Thursday, 18 February 2010

Uniqueizing Your Campaign

Random Name Generators like the Forge are a very underused resource when it comes to giving a unique flavour to a campaign. I'm not talking about randomly generated names of places and NPCs, which I suppose are the most obvious usages but also the least interesting. No, I'm talking about the things which for some reason most DMs seem to see as sacrosanct - names of spells and monsters.

I'm not even talking about using a random name generator to create entirely new spells and creatures (which is a worthwhile though time consuming pursuit; I just generated the spell name Nassim's Monstrous Drinker, which if I had the time I would write up right here and now). I'm just talking about putting a spin on the tired old standards. I mean, how much more interesting would it be if, instead of discovering a spellbook containing boring old Magic Missile, your mage PC instead found something called Shatter Enemy, Ayz's Silt Flame, or the unbeatable Rage Sadism? The effect changes not a jot - Rage Sadism would be just Magic Missile masquerading under a cooler name - but the feel and flavour is totally different.

Similarly, imagine a campaign in which goblins are not called goblins, but "Obsidian Monkeys", trolls are "Frozen Minotaurs", orcs are "Rash Ghouls" and worgs are "Crystal Howler Locusts". Suddenly the flavour is totally different, and you haven't even had to change a single stat; all you've done is filed off the name and replaced it with another. There is no easier and lazier way of coming up with something different.


  1. I have mixed feelings about this. On one hand it does change things up on the players. On the other it can lead to confusion as the game's common ground suddenly shifts without actually introducing a real change. I tend to use alternate names combined with a minor change to justify the alteration.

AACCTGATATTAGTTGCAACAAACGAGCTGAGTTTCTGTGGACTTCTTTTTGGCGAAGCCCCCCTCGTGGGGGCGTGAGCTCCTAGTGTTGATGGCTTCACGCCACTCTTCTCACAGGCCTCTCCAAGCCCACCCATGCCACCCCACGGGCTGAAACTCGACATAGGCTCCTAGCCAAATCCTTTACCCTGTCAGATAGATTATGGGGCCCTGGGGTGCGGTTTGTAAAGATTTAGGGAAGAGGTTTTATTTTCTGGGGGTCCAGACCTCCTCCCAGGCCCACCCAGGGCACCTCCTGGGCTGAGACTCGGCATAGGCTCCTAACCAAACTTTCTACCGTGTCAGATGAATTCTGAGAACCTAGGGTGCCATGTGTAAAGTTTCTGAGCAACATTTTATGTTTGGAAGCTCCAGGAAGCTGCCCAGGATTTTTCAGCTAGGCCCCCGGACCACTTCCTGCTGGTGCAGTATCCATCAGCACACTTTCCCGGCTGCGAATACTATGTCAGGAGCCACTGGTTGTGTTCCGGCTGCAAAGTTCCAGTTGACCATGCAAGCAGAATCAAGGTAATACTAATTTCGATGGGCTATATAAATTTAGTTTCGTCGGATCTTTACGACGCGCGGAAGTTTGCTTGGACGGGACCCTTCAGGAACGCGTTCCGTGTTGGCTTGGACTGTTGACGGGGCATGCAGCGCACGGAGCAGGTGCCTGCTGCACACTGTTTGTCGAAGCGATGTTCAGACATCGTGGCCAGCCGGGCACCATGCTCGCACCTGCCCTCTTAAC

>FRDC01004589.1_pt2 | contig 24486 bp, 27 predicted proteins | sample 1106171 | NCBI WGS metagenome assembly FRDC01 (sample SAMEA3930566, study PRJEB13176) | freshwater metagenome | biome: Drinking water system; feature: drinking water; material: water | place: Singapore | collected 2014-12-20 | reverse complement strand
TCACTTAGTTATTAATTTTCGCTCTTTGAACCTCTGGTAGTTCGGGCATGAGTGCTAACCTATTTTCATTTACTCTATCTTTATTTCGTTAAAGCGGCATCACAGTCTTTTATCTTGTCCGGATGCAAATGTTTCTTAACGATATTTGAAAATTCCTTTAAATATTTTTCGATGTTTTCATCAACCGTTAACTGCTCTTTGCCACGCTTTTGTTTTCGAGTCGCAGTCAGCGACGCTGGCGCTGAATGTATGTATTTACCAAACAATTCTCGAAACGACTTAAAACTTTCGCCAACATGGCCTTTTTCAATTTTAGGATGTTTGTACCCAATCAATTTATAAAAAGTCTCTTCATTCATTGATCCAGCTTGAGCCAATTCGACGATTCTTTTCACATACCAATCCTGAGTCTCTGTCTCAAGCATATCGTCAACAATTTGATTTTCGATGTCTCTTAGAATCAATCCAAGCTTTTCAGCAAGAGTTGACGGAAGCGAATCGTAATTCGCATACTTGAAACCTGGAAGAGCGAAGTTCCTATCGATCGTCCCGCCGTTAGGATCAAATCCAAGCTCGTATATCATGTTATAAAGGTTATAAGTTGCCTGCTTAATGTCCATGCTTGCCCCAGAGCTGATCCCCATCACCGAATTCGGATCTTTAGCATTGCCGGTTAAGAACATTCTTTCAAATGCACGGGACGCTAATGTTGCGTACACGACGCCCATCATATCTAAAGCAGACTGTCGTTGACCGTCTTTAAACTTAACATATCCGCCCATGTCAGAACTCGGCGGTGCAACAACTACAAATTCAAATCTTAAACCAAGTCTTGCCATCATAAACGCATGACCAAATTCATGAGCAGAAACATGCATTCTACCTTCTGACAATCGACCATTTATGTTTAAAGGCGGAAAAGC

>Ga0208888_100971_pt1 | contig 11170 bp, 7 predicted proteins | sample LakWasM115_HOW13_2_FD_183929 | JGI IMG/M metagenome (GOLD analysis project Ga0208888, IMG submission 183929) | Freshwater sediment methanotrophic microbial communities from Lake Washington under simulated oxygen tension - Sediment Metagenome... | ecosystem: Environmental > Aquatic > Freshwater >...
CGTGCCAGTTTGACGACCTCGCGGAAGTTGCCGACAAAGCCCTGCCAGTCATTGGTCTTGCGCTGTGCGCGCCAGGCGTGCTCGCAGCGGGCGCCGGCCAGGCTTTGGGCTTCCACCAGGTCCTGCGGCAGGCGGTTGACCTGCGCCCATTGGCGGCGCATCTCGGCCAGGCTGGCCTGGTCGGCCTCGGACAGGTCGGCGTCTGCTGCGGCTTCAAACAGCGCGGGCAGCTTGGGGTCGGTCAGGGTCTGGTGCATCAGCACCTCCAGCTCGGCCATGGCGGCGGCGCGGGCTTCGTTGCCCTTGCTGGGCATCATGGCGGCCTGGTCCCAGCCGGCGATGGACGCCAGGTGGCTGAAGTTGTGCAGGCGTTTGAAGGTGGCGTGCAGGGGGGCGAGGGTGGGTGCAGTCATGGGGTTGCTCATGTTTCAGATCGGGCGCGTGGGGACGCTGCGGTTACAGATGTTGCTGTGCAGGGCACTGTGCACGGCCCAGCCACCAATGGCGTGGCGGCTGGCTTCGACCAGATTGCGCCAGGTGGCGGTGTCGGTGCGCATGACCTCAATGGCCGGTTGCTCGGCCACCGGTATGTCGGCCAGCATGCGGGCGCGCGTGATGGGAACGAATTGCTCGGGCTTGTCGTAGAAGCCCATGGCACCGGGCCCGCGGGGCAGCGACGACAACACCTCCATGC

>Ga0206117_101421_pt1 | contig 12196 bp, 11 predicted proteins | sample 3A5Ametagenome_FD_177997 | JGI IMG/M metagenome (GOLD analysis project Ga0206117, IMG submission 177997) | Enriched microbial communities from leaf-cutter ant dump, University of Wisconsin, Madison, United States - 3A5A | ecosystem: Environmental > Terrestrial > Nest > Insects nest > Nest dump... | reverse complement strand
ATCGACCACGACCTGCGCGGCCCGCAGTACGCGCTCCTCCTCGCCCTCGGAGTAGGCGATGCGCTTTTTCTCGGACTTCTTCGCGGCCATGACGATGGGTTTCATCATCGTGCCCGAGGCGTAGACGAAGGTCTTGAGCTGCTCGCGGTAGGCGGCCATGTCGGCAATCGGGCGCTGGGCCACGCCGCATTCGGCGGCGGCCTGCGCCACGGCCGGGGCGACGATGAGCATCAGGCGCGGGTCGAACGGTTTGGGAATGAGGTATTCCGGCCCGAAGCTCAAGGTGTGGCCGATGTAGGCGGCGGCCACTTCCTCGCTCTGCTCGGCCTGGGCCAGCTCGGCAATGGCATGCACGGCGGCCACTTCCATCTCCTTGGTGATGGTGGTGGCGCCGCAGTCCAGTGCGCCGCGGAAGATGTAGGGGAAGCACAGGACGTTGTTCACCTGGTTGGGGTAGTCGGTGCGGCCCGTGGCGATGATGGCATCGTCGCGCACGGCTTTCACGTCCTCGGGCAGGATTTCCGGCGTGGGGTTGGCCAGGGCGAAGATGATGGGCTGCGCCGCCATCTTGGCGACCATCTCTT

2. I completely agree, especially when it comes to spells! Strange names reinforce the Vanceian character of magic!

  3. There is no easier and lazier way of coming up with something different.

    Easy and lazy? Sounds good to me.

    Just watch out for concept sprawl. Before you know it a simple bit of refluffing hijacks entire wings of your dungeon and starts redecorating. I learned this the hard way.

    wv: sorylizi - you might know them as Shadows

  4. I've always thought this way, simply because my go-to game is Call of Cthulhu, and it says exactly the same thing as you do here. The GM is advised to never just use the name of a spell, monster or book as is, but to come up with something new and appropriate to the context of the item's discovery. A Deep One is what it's called in the rulebook, but one sorcerer's hand-scrawled journal might refer to them as "the dwellers in the depths", and another might call them "lords of the sea" and so on.

    It all helps the sense of the unknown.

  5. A cynical person might suggest that this is exactly how most of the 3.5e monster manuals III to V were populated :)

  6. kelvingreen beat me to the Call of Cthulhu reference. It's a great way to make magic and monsters seem more unique without having to do a lot of mucking about with system mechanics.

    There was a great article in Dragon #200 called "The Color of Magic" that talked about individualizing spell effects as well. For example, a mage specializing in fire magic might have his magic missile look like a bolt of flame, whereas a wizard-assassin might have his magic missile simply consist of making a stabbing motion with his dagger and a wound opens up on his target. Range, damage, etc., all stay the same, it's just the cosmetic effects that differ.